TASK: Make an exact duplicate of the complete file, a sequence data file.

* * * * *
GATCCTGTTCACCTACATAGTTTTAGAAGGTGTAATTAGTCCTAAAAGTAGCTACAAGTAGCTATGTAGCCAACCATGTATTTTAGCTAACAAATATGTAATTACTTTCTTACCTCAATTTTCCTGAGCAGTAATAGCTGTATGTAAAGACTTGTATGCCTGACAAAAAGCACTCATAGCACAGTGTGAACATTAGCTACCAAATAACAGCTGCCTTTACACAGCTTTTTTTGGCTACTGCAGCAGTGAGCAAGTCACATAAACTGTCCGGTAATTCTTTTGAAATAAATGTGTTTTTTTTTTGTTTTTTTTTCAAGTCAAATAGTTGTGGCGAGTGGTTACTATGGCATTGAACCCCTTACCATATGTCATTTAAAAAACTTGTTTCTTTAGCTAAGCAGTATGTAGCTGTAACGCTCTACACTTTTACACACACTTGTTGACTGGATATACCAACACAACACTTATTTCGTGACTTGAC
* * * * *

GATCCTGTTCACCTACATAGTTTTAGAAGGTGTAATTAGTCCTAAAAGTAGCTACAAGTAGCTATGTAGCCAACCATGTATTTTAGCTAACAAATATGTAATTACTTTCTTACCTCAATTTTCCTGAGCAGTAATAGCTGTATGTAAAGACTTGTATGCCTGACAAAAAGCACTCATAGCACAGTGTGAACATTAGCTACCAAATAACAGCTGCCTTTACACAGCTTTTTTTGGCTACTGCAGCAGTGAGCAAGTCACATAAACTGTCCGGTAATTCTTTTGAAATAAATGTGTTTTTTTTTTGTTTTTTTTTCAAGTCAAATAGTTGTGGCGAGTGGTTACTATGGCATTGAACCCCTTACCATATGTCATTTAAAAAACTTGTTTCTTTAGCTAAGCAGTATGTAGCTGTAACGCTCTACACTTTTACACACACTTGTTGACTGGATATACCAACACAACACTTATTTCGTGACTTGAC